About This Time 30 Years Ago… It’s The Hits Of May-ish 1994!


The Hottest Hit On The Planet:

“Mr. Jones”
by The Counting Crows

In 1965, Bob Dylan dropped “Highway 61 Revisited” – my favourite Bob Dylan album – featuring “Ballad Of A Thin Man” – my favourite Bob Dylan song. In it, a hopelessly uncool civilian – most likely a journalist by profession – goes to a party filled with hippies and other assorted freaks. Things quickly descend into madness, ultimately leading to a one-eyed little person shouting “YOU’RE A COW!” at him. Poor Mr. Jones.

Three decades later, Counting Crows had a huge hit with “Mr. Jones”, an update to the Mr. Jones saga, revisiting the character, seeing how he was dealing with the “alternative” era, an era in which popular culture was suddenly filled with more freaks than at any time since that fateful party.

At least that’s what I – and a whole lot of other music geeks – assumed “Mr. Jones” was about. But we were wrong.

Turns out that “Mr. Jones” is not a sequel to “Ballad Of A Thin Man” in which Mr. Jones is now an old men yet still dreams of a world where people are adequately impressed by his reading of all of F. Scott Fitzgerald’s books.

Instead, it’s about a night on the town that lead Crow Adam Duritz once had with his friend Marty Jones.

Who is not an old man at all, but about the same age as Adam – in which they go watch Marty’s father, who is a famous flamenco guitar player, and… look, the plot of the story behind “Mr. Jones” is essentially the plot of “Mr. Jones.”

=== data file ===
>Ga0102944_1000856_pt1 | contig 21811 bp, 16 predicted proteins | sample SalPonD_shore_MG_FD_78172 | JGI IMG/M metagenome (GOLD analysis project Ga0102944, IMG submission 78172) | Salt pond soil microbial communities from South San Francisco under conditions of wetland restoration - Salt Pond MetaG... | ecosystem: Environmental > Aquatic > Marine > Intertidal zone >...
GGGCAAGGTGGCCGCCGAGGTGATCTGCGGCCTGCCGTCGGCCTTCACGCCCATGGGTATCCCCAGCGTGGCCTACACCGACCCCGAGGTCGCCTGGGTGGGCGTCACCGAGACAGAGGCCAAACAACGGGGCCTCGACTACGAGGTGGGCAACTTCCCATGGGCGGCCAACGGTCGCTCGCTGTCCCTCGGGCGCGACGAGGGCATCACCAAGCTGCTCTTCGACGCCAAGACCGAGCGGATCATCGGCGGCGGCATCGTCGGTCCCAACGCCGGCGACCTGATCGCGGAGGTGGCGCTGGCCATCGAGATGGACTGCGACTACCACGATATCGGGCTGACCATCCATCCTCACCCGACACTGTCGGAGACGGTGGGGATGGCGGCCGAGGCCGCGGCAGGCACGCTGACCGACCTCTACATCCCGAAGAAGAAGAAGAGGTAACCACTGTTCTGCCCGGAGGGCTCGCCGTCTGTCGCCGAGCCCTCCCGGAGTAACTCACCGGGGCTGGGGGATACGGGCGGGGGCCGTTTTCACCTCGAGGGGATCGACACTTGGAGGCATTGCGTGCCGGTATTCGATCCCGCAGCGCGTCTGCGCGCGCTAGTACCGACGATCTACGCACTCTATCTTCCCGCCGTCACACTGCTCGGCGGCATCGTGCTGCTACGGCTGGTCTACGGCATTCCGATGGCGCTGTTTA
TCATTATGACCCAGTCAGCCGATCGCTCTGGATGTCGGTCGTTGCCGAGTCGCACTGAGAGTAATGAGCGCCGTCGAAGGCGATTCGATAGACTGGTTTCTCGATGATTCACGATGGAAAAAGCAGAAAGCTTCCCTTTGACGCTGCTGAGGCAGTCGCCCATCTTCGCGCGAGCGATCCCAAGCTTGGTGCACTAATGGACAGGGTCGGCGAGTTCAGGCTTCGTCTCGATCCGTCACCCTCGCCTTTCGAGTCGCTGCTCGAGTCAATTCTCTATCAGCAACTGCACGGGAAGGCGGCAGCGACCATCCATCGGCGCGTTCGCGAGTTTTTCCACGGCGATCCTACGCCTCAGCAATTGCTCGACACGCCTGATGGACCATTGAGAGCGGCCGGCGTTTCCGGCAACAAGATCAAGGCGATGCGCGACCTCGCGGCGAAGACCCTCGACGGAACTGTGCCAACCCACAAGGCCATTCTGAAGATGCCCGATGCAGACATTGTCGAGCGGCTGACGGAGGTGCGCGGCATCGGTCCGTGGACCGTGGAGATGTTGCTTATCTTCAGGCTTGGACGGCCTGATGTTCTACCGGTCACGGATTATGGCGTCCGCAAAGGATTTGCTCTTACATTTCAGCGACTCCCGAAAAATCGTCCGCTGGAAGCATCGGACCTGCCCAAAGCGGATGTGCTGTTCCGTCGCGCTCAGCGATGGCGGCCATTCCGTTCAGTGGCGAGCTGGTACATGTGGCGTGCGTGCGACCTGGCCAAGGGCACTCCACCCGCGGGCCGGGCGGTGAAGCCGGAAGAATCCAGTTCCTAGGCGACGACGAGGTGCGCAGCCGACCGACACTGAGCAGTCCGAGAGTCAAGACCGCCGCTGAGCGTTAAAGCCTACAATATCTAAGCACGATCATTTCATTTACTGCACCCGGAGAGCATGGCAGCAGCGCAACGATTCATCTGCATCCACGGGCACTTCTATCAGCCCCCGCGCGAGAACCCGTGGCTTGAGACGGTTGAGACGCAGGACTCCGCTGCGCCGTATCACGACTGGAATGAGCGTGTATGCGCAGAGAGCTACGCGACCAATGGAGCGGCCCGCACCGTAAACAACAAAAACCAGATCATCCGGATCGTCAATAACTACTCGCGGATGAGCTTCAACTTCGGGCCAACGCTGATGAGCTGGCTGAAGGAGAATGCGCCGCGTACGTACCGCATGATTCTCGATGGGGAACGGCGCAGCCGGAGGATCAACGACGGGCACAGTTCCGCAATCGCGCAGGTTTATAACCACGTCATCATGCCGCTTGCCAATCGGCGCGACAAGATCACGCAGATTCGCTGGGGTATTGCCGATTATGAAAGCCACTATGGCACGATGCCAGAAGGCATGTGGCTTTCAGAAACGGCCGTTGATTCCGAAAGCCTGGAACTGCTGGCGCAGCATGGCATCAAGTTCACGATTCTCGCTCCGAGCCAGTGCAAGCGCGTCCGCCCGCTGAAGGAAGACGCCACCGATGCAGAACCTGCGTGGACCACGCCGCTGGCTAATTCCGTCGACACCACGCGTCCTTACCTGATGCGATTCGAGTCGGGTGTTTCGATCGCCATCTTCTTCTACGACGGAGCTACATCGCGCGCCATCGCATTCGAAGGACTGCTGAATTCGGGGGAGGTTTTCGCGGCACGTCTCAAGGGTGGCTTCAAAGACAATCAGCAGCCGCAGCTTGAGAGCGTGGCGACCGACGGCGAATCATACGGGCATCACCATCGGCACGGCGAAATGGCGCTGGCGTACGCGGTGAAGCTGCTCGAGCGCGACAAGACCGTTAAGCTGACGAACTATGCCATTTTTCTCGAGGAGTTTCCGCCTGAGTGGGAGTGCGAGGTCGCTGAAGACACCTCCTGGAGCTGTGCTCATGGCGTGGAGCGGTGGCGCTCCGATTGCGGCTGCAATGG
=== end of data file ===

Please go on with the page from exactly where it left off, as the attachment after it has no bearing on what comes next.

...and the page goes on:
With one exception. There’s one important detail of what happened that night that didn’t make the song. There was someone else in the bar other than Adam, Marty, Marty’s flamenco guitar playing father, and the beautiful flamenco dancer.

There was also Chris Isaak’s drummer. With three girls draped over him.

Not Chris Isaak himself – which would have made perfect sense – but his drummer. And Adam is thinking, if even at that background-guy level of rock’n’roll fame you can get three girls, then… Adam Duritz needs to become a big star!

The main reason why I – and many others – assumed that “Mr. Jones” was a sequel to “Ballad Of A Thin Man” was because of the line:

“I want to be Bob Dylan.”

You can understand why Adam may have wanted to be Bob Dylan. Being Bob Dylan means that he would never have written lines as clunky as “grey is my favourite colour/ I felt so symbolic, yesterday/ If I knew Picasso/ I would buy myself a grey guitar and play.”

Ah yes, Picasso’s famous “grey period.”

Adam also tells us that he wants to be a lion. In this he is vastly more successful. Just look at his great mane of dreads!

Most importantly though, Adam and Mr Jones want to be big stars. Or at least they did until Kurt Cobain shot himself at the very same time “Mr. Jones” started blowing up, predominantly because he was a big star. After that, Adam was no longer so crazy about becoming a big star. And other than he godawful cover of Joni Mitchell’s “Big Yellow Taxi” years later – Adam may have failed to become Bob Dylan, but at least he was temporarily Joni Mitchell – he largely wasn’t.

  • “Mr. Jones” is a 7. 
  • “Round Here” is even better, it’s a 9.